Why Are The Baby Blues Worse At Night? Don't Worry, It's Actually Normal

I remember sitting in bed a week after giving birth, holding a healthy baby I'd very much wanted. So why couldn't I stop crying? For weeks, my otherwise happy days were punctuated by patches of numbness and grief. Like many women, I had the baby blues, and my feelings were at their bluest in quiet, reflective moments. For some, sunset triggers that eerie sadness. What explains the rhythms of the blues? Why are the baby blues worse at night?

The baby blues may intensify at nighttime because, well, everything feels worse at the end of the day, explains Karen Kleiman, MSW, Founder and Director of The Postpartum Stress Center, and author of several books on postpartum depression and anxiety, including Therapy and the Postpartum Woman. "Thoughts become darker as the sun goes down. Fatigue sets in. Support may be less available or accessible. Anxiety intensifies," she tells Romper. Additionally, nighttime triggers physiologic changes. According to Kleiman, reduced exposure to light and changes in blood sugar are two environmental factors that can increase fatigue and wreak havoc on your mood, sharpening your sense of sadness, confusion, or fear.

Women may also feel particularly vulnerable in the darkness if they suffer from high levels of anxiety. As Kleiman explains:

"The darkness can represent aloneness and isolation from the outside world, and if insomnia is part of this picture, there is often an anticipatory panic when evening descends."
Courtesy of The Postpartum Stress Center and Molly McIntyre

A sudden drop in baby-making hormones plays a huge role in the baby blues, according to Fit Pregnancy. Add to that the exhausting, potentially traumatic experience of birthing a baby, and you get a recipe for crying jags, fear, anxiety, confusion, and even grief. To make matters worse, the world expects new moms to be relentlessly happy, and that expectation is a heavy weight when you're managing totally normal but conflicting feelings.

No mom is an island, but many feel like one. Ultimately, a lack of awareness of the emotional labor of life postpartum contributes to a sense of loneliness for many. For the 70-to-80 percent of women who experience unsettling emotions after birth, the cauldron simply boils over, and the baby blues is born.

You may be singing the baby blues if you have any of these symptoms, according to family therapist Dr. Kathryn Smerling: "Prolonged crying (even when there’s no reason — this is normal!), feeling profound sadness or 'low' in general, constant fluctuation in moods, anxiety, inability to sleep (even though you're very tired) and irritability." In Smerling's experience, the baby blues can result from the dissonance between what you expected and the reality of having a newborn. "It’s an overwhelming feeling of responsibility and realization that your life is going to change significantly," she explains to Romper.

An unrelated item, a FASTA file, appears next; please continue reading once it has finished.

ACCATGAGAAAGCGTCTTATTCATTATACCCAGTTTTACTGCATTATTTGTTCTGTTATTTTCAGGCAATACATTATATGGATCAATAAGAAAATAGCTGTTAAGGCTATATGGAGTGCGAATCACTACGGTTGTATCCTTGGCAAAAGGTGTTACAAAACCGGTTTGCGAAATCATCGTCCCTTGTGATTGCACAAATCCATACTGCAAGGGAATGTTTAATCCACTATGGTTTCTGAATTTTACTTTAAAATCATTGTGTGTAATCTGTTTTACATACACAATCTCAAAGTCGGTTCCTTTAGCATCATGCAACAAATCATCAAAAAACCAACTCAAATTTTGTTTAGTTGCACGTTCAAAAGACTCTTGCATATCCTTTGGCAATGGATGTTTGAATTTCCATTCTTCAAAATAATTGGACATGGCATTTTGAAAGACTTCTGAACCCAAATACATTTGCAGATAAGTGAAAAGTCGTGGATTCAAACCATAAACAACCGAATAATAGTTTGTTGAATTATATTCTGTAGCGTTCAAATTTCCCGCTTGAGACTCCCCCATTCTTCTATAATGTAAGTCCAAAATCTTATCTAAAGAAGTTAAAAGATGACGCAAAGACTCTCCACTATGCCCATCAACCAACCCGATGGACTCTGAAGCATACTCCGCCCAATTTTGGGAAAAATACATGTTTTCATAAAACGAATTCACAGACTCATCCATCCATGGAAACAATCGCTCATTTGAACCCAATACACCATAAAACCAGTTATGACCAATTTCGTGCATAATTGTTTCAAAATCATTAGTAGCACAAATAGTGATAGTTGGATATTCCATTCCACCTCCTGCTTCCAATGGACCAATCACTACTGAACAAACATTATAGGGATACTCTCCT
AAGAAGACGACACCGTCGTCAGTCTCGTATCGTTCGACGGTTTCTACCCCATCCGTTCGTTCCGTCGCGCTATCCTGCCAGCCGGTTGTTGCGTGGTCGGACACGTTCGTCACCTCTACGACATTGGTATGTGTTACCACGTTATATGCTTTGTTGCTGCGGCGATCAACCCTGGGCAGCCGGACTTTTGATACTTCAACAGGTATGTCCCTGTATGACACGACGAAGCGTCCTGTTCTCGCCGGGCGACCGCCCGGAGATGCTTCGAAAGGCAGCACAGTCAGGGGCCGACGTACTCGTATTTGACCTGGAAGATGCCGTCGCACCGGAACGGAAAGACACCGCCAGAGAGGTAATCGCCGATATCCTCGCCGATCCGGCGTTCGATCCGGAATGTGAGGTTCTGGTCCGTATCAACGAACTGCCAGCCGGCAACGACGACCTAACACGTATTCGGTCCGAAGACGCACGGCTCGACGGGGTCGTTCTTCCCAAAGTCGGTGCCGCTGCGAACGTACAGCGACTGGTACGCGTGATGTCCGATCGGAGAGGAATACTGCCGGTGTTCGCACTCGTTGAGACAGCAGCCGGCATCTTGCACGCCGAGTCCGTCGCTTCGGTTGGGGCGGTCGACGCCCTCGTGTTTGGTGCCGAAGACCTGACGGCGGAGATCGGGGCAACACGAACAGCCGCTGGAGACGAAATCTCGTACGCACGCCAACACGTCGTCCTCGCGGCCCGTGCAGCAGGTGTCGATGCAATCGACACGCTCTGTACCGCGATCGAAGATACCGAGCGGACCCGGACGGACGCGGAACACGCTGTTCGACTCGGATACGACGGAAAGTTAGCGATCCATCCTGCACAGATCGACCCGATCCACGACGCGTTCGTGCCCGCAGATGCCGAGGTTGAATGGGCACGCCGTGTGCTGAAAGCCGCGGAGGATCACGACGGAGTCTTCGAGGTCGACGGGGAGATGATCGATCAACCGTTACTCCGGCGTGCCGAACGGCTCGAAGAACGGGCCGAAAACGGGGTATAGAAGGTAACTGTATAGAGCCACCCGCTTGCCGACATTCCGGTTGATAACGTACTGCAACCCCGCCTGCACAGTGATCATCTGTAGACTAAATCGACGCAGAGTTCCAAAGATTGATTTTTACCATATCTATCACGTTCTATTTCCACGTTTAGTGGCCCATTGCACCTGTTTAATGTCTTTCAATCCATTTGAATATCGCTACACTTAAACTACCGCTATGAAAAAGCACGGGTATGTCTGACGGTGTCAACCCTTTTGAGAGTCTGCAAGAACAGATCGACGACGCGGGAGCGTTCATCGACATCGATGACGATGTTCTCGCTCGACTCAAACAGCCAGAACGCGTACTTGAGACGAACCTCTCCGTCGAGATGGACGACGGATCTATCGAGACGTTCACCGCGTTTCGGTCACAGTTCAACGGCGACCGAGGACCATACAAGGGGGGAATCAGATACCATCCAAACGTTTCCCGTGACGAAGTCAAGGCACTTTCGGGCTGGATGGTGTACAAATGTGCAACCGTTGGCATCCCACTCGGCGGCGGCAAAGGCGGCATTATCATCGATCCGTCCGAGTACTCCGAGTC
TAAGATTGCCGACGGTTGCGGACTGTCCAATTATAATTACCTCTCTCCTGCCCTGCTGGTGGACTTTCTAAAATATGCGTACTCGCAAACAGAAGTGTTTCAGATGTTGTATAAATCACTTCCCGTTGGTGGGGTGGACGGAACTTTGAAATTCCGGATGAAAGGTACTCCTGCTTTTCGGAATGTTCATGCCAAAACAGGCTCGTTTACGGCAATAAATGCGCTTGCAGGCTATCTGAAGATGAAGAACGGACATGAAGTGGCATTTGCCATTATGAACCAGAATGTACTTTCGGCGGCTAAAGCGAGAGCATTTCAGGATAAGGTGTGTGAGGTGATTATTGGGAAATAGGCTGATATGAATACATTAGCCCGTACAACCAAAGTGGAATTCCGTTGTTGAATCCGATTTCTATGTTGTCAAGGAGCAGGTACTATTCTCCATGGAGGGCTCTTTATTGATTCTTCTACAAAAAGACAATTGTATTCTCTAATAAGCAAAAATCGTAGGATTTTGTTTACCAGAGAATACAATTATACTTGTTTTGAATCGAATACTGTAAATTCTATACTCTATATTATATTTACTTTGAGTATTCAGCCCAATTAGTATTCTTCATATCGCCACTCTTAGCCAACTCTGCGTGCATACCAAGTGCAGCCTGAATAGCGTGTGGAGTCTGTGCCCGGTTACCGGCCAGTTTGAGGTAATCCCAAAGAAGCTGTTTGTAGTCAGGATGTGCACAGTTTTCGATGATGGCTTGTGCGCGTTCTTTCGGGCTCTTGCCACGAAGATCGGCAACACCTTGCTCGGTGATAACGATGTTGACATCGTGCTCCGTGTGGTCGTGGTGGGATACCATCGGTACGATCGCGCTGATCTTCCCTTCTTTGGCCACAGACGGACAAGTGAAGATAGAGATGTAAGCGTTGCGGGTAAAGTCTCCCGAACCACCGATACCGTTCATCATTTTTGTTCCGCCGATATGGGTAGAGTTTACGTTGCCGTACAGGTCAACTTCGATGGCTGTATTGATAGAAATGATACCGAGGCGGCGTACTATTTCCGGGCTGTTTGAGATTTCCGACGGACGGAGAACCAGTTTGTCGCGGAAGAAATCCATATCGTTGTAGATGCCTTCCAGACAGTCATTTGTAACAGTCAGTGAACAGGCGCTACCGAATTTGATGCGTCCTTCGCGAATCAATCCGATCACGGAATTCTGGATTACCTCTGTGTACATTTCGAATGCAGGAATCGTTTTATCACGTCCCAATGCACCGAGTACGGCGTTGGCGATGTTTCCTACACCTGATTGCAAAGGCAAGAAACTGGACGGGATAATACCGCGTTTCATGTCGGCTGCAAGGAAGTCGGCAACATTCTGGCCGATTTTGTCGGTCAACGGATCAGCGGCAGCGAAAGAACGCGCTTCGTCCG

Smerling agrees with Kleiman that the baby blues can be worse at night. "The darkness makes you feel like you’re really alone. You don’t have as many distractions to keep you busy," she explains. With the new baby, you may also feel differently towards your partner (and of course, you can't have sex yet), which can add to your lonesomeness.

Feelings of sadness should only last two-to-three weeks, according to both Kleiman and Smerling. If you don't feel relief shortly thereafter, you should be assessed for postpartum depression or anxiety. Kleiman also offers this advice for making it through a difficult time: surround yourself with loved ones, and don't push yourself too hard to get "back to normal."

Yes, you can leave the dishes in the sink for someone else to deal with. Yes, you can order take-out Chinese for the third night in a row. No, you should not berate yourself for feeling sad — the baby blues may be miserable, but feeling down or depressed directly after birth doesn't mean you're not going to enjoy being a mom.

Kaiser Permanente Thrive on YouTube

In those first weeks, you should focus on "self-care, self-compassion, food, rest, sleep, sunshine, walking, laughing, loving," says Kleiman. You've been through a lot of changes, physically and psychologically, and nighttime can absolutely heighten your awareness of everything you've been through and every jagged thing you feel.

Personally, I always felt my lowest in the gray early morning, when I was the only one up, and the house was drowning in quiet. In those moments I'd realize that I didn't feel perfectly happy, as I'd naively expected I would. Instead, I felt raw, even as I held my baby close. As the weeks marched on, however, the strange, intrusive feelings fled, like a migrating flock of birds. Now I think of the baby blues as a natural interlude between pregnancy and motherhood — a bridge to my postpartum life. I know it can be lonely crossing that bridge. But there's so much sunshine on the other side.

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